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John Harnden, John Warn duel to replace James Sutherland

Fadu News 2018-09-21 01:33:57

John Harnden finds a reason to smile Š ICC

One of Melbourne Grand Prix chairman John Harnden or the former Cricket New South Wales chairman John Warn may be named as the new chief executive of Cricket Australia as soon as next week after the race to succeed the longtime boss James Sutherland narrowed to the final preferred candidate stage.

ESPNcricinfo understands that two other remaining candidates, one of them the current Cricket Australia chief operating officer Kevin Roberts, were informed they had fallen out of the running at the start of the week, with final presentations by Harnden - also a CA Board director - and Warn believed to have been made on Tuesday.

Another senior figure who is thought to have featured in leadership discussions is the former Australian women's team captain and head of game development Belinda Clark, who is highly regarded within CA and may well be in line to replace Harnden or Warn after their tenure, which is not expected to come close to the 17 years clocked up by Sutherland.

Roberts, who had appeared a likely successor for Sutherland from the moment he left the CA Board to join the executive management team in late 2015, raised the ire of the Australian Cricketers Association last year for the way he managed pay negotiations with the players' union, resulting in a standoff where players went unpaid for almost a month and an Australia A tour of South Africa was cancelled. He was ultimately sidelined from talks that were to be concluded by Sutherland and the team performance manager Pat Howard.

However, Roberts is thought to have retained the backing of the chairman David Peever to replace Sutherland until late in the process. Succession planning was one of numerous issues raised by the former Board director Bob Every when he quit CA in protest at Peever being given in-principle approval to continue as chairman for another three years. This decision remains to be ratified by the states at the CA annual general meeting on October 25.

When Sutherland replaced Malcolm Speed in 2001, he was only 35 years old and younger than the then Australian team captain Steven Waugh. By contrast Harnden (53, the same age as Sutherland) and Warn (45) are considerably more seasoned. However, CA's current battle to regain public confidence, bed-down a new $1.18 billion broadcast deal with News Corp and Seven and also make ready for hosting the two separate women's and men's world Twenty20 tournaments in 2020 suggests an intensive commission for Sutherland's successor.

Other major issues for CA include efforts to contextualise international cricket via the ICC, with Test and ODI championships due to begin in 2019, and the juggling of the Big Bash League amid an increasingly clogged rota of domestic T20 tournaments, many of which offer considerably greater financial incentives. Equally, the game is in a constant battle for participants and spectators with other Australian sports, as evidenced by the game's slip to seventh, below basketball, for participation numbers according to Sport Australia's annual figures.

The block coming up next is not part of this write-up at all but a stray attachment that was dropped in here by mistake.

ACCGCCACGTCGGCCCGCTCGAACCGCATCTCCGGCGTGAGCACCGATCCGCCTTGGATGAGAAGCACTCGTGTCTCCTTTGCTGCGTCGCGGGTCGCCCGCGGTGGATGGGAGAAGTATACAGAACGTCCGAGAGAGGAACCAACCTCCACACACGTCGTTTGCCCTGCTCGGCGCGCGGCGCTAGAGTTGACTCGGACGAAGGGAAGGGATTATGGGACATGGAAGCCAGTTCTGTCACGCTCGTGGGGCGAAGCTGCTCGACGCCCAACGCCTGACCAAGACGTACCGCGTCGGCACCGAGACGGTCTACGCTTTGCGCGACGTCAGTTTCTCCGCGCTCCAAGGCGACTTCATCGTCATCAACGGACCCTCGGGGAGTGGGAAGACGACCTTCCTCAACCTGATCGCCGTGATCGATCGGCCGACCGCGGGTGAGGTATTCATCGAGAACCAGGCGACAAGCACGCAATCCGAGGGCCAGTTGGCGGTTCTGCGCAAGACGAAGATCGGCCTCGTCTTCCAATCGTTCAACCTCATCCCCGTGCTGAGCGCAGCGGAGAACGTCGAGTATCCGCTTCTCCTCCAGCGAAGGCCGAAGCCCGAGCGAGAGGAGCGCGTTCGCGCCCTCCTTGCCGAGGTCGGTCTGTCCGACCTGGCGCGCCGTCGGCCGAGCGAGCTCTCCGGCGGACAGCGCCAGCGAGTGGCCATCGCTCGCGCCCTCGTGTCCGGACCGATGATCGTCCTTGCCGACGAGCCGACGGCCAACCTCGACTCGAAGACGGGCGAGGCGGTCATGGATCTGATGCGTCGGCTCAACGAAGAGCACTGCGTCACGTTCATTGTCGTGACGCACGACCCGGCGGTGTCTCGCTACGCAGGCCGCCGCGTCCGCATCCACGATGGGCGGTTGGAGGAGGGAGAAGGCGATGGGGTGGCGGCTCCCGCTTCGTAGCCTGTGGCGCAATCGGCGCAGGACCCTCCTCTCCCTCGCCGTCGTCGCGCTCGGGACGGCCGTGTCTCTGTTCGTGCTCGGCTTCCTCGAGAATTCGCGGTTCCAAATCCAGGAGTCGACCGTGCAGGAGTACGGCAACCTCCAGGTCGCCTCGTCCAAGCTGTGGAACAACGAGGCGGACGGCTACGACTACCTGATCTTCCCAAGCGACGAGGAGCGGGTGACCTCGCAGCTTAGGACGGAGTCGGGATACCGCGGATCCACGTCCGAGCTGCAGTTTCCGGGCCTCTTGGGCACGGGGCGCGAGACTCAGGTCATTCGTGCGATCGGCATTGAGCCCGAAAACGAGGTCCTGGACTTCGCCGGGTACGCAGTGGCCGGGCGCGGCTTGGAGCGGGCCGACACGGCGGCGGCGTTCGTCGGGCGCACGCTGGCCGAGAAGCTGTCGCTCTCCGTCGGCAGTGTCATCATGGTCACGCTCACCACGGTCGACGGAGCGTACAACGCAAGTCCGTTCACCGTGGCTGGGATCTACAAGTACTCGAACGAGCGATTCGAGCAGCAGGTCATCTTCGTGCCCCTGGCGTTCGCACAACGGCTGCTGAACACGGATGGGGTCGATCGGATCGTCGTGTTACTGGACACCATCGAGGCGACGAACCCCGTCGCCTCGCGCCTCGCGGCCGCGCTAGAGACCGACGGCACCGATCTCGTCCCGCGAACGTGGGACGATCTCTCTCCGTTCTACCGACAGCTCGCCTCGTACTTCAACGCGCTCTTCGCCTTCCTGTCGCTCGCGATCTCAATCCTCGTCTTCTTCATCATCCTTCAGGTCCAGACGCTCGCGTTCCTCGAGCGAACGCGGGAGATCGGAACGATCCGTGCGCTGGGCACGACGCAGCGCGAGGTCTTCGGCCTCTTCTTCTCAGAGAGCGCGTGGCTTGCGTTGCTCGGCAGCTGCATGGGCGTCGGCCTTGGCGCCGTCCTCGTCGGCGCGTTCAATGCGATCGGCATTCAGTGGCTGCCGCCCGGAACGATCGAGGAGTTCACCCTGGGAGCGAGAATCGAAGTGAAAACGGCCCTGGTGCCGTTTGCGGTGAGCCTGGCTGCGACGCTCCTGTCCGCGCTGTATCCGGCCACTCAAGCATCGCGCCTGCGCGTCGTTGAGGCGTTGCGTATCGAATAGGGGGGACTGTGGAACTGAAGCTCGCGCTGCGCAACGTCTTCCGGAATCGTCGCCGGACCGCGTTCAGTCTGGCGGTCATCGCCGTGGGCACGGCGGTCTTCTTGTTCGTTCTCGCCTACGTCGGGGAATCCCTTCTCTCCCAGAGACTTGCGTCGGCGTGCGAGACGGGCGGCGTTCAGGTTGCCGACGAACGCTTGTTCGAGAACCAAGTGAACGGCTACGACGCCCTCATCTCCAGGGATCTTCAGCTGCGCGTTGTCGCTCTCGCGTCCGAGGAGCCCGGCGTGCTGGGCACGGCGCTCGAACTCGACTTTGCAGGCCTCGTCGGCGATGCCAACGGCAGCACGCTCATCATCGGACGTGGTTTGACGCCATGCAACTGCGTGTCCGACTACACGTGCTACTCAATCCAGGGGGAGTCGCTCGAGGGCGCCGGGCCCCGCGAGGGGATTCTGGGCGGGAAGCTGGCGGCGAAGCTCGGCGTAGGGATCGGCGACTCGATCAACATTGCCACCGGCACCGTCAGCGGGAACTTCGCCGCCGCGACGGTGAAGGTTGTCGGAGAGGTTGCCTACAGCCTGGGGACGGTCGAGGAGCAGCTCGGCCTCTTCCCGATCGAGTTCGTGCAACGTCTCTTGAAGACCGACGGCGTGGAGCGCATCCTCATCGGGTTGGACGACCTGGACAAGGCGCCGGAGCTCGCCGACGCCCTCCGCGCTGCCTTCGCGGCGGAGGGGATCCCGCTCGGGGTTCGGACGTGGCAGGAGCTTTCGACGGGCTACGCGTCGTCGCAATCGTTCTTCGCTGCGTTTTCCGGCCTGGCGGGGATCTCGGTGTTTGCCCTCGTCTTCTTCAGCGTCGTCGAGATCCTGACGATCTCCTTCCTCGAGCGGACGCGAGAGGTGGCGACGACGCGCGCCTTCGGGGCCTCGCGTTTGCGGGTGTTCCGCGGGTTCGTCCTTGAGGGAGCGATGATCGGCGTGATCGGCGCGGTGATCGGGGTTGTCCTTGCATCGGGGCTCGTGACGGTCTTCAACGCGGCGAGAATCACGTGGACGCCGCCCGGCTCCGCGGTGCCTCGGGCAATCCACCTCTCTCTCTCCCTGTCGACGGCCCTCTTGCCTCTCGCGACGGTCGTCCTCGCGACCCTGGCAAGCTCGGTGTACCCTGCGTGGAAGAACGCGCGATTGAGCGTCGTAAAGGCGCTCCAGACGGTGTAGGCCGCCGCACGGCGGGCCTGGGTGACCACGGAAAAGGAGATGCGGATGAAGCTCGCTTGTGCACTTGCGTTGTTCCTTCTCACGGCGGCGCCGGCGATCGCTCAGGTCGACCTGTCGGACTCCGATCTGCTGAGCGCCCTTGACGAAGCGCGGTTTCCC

Harnden, who is Melbourne-based, has been considered the most likely candidate for some time, given the breadth of his experience as a former chief executive of the Australian Grand Prix, the South Australian Cricket Association, the Melbourne Commonwealth Games and the 2015 ICC Cricket World Cup before replacing Ron Walker as the Melbourne Grand Prix chairman. In particular his record of running major events would be an advantage ahead of 2020, while his work with a variety of state and federal governments provides an indicator of the political skills required at ICC level.

Nevertheless, Harnden has also sat on the CA Board since 2016, in that time being a part of flawed decision-making around the MoU. The appointment of an internal candidate, at a time when CA is itself subject to a broad cultural review by the Ethics Centre following the Newlands ball-tampering scandal, would also be a matter for conjecture.

Warn, based in Sydney, stepped down from his roles as NSW chairman and also a senior executive at Westfield earlier this year to spend more time with his family, and would need to move south to take up the role heading CA's operations at their Jolimont headquarters. Known as a highly combative club cricketer for Manly-Warringah in Sydney grade competition, Warn's corporate career in retail has dovetailed with directorships at Cricket NSW and also the NSW Waratahs rugby union team.

He and the NSW chief executive Andrew Jones were widely credited with improving the structure and performance of Australian cricket's largest state association. However, Warn also presided over a recent downturn in the results of the men's state team and the failure of its younger generation to develop after the fashion of the likes of Steven Smith, Mitchell Starc, Josh Hazlewood and Pat Cummins, which saw the coach Trent Johnston replaced by Phil Jaques over the off-season.

Others mentioned as potential candidates included the WACA chief executive Christina Matthews, Jones, NRL CEO Todd Greenberg and Football Federation Australia CEO David Gallop. At the time that Sutherland announced his impending resignation in June, Peever stated that candidates with a significant knowledge of or background in cricket would likely be favoured.

"This is an incredibly complex job, it has many dimensions," Peever said. "What we must do is find the best person for the role. While I don't want to put any constraints around it, it is a Cricket Australia role, so we're probably going to have a little bit of bias towards an Australian, and it is a role in cricket, so we'll probably have a bias towards someone in cricket."